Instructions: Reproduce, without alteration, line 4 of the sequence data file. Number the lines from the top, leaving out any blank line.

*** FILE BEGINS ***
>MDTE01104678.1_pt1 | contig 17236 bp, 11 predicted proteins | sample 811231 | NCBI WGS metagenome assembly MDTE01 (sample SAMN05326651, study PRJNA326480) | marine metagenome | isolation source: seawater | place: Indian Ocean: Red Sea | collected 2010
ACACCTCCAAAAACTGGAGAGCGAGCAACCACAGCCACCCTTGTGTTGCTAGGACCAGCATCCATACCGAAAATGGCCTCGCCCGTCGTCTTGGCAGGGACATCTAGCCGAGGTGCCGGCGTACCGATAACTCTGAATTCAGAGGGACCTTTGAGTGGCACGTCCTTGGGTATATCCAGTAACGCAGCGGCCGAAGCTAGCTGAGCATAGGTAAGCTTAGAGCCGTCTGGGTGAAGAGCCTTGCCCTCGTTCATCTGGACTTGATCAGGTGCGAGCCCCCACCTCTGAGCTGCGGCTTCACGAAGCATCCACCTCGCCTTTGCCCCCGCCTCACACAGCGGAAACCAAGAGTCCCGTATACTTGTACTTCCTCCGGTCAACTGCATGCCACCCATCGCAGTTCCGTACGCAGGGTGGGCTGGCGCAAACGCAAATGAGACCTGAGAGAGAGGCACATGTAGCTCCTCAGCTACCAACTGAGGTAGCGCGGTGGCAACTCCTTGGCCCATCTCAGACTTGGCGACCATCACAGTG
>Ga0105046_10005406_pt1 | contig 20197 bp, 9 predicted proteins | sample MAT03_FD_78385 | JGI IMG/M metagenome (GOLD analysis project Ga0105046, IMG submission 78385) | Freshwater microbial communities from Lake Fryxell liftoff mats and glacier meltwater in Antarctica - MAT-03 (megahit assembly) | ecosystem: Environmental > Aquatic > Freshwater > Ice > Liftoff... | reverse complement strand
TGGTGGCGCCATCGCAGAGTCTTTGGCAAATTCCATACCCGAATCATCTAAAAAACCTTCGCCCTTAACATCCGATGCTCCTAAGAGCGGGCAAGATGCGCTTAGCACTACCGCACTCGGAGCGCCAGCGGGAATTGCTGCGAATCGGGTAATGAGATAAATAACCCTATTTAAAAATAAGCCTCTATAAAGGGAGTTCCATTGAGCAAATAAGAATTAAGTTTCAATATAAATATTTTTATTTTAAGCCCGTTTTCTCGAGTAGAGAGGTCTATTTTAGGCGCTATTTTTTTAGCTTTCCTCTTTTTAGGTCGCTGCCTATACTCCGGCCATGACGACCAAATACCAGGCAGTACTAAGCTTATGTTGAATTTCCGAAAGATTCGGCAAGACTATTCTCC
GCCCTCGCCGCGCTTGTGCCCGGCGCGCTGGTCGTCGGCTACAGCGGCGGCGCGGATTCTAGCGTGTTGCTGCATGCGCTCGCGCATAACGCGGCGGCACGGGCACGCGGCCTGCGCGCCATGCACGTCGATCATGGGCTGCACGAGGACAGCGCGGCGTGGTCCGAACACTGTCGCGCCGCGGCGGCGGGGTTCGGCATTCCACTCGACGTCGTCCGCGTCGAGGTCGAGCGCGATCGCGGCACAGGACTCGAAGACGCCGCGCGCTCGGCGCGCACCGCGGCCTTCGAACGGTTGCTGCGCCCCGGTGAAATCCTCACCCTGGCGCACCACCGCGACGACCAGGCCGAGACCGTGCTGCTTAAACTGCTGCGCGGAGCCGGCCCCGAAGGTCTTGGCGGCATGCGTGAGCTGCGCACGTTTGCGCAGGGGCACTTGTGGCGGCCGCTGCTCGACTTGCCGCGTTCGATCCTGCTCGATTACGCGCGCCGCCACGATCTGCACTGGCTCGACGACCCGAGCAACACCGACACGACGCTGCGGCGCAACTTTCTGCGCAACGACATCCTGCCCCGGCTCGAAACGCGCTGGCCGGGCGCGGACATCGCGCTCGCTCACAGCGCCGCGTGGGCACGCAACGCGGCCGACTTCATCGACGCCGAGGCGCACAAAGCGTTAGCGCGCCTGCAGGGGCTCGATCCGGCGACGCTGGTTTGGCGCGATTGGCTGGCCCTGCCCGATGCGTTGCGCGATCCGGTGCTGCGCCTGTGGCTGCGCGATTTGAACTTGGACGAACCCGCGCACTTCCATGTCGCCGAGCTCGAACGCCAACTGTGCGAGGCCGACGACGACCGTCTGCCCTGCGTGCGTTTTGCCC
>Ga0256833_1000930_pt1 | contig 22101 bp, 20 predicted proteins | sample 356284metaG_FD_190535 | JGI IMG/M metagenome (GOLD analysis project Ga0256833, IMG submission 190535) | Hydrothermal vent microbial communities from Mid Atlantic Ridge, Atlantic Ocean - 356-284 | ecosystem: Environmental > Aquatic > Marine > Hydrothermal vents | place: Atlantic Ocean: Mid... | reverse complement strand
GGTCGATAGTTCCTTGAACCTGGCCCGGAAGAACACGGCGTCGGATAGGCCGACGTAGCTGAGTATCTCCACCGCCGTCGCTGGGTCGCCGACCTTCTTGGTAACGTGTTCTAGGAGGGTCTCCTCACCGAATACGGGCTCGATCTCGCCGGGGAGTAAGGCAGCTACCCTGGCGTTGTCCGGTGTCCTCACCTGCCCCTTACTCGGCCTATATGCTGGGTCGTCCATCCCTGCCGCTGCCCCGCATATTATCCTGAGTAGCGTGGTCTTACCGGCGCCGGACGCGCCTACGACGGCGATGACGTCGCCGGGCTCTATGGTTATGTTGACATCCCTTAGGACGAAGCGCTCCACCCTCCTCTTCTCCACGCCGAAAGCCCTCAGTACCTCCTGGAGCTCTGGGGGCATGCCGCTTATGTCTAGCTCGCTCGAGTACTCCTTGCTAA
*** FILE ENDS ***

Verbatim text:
TGGTGGCGCCATCGCAGAGTCTTTGGCAAATTCCATACCCGAATCATCTAAAAAACCTTCGCCCTTAACATCCGATGCTCCTAAGAGCGGGCAAGATGCGCTTAGCACTACCGCACTCGGAGCGCCAGCGGGAATTGCTGCGAATCGGGTAATGAGATAAATAACCCTATTTAAAAATAAGCCTCTATAAAGGGAGTTCCATTGAGCAAATAAGAATTAAGTTTCAATATAAATATTTTTATTTTAAGCCCGTTTTCTCGAGTAGAGAGGTCTATTTTAGGCGCTATTTTTTTAGCTTTCCTCTTTTTAGGTCGCTGCCTATACTCCGGCCATGACGACCAAATACCAGGCAGTACTAAGCTTATGTTGAATTTCCGAAAGATTCGGCAAGACTATTCTCC